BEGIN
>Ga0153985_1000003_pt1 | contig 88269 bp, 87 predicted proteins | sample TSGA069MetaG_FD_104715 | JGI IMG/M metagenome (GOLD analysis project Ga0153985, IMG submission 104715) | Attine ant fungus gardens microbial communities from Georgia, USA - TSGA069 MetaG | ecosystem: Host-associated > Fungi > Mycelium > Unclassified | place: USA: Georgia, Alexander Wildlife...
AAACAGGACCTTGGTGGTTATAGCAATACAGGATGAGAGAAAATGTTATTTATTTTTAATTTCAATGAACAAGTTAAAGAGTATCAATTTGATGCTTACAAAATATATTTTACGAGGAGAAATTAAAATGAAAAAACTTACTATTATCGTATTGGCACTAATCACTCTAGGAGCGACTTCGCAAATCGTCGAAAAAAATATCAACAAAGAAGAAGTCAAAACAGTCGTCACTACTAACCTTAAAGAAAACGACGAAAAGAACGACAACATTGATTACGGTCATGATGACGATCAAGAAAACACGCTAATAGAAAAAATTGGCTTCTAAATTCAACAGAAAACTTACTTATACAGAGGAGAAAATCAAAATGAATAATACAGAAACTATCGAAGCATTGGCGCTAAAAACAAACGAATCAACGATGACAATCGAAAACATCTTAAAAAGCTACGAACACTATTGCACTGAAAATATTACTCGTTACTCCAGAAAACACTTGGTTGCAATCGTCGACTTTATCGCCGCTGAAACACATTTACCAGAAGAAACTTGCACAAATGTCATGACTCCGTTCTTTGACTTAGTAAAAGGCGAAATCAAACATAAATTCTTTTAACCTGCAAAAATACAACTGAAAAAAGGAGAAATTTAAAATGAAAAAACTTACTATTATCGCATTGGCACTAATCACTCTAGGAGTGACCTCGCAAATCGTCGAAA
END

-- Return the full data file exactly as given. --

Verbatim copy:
>Ga0153985_1000003_pt1 | contig 88269 bp, 87 predicted proteins | sample TSGA069MetaG_FD_104715 | JGI IMG/M metagenome (GOLD analysis project Ga0153985, IMG submission 104715) | Attine ant fungus gardens microbial communities from Georgia, USA - TSGA069 MetaG | ecosystem: Host-associated > Fungi > Mycelium > Unclassified | place: USA: Georgia, Alexander Wildlife...
AAACAGGACCTTGGTGGTTATAGCAATACAGGATGAGAGAAAATGTTATTTATTTTTAATTTCAATGAACAAGTTAAAGAGTATCAATTTGATGCTTACAAAATATATTTTACGAGGAGAAATTAAAATGAAAAAACTTACTATTATCGTATTGGCACTAATCACTCTAGGAGCGACTTCGCAAATCGTCGAAAAAAATATCAACAAAGAAGAAGTCAAAACAGTCGTCACTACTAACCTTAAAGAAAACGACGAAAAGAACGACAACATTGATTACGGTCATGATGACGATCAAGAAAACACGCTAATAGAAAAAATTGGCTTCTAAATTCAACAGAAAACTTACTTATACAGAGGAGAAAATCAAAATGAATAATACAGAAACTATCGAAGCATTGGCGCTAAAAACAAACGAATCAACGATGACAATCGAAAACATCTTAAAAAGCTACGAACACTATTGCACTGAAAATATTACTCGTTACTCCAGAAAACACTTGGTTGCAATCGTCGACTTTATCGCCGCTGAAACACATTTACCAGAAGAAACTTGCACAAATGTCATGACTCCGTTCTTTGACTTAGTAAAAGGCGAAATCAAACATAAATTCTTTTAACCTGCAAAAATACAACTGAAAAAAGGAGAAATTTAAAATGAAAAAACTTACTATTATCGCATTGGCACTAATCACTCTAGGAGTGACCTCGCAAATCGTCGAAA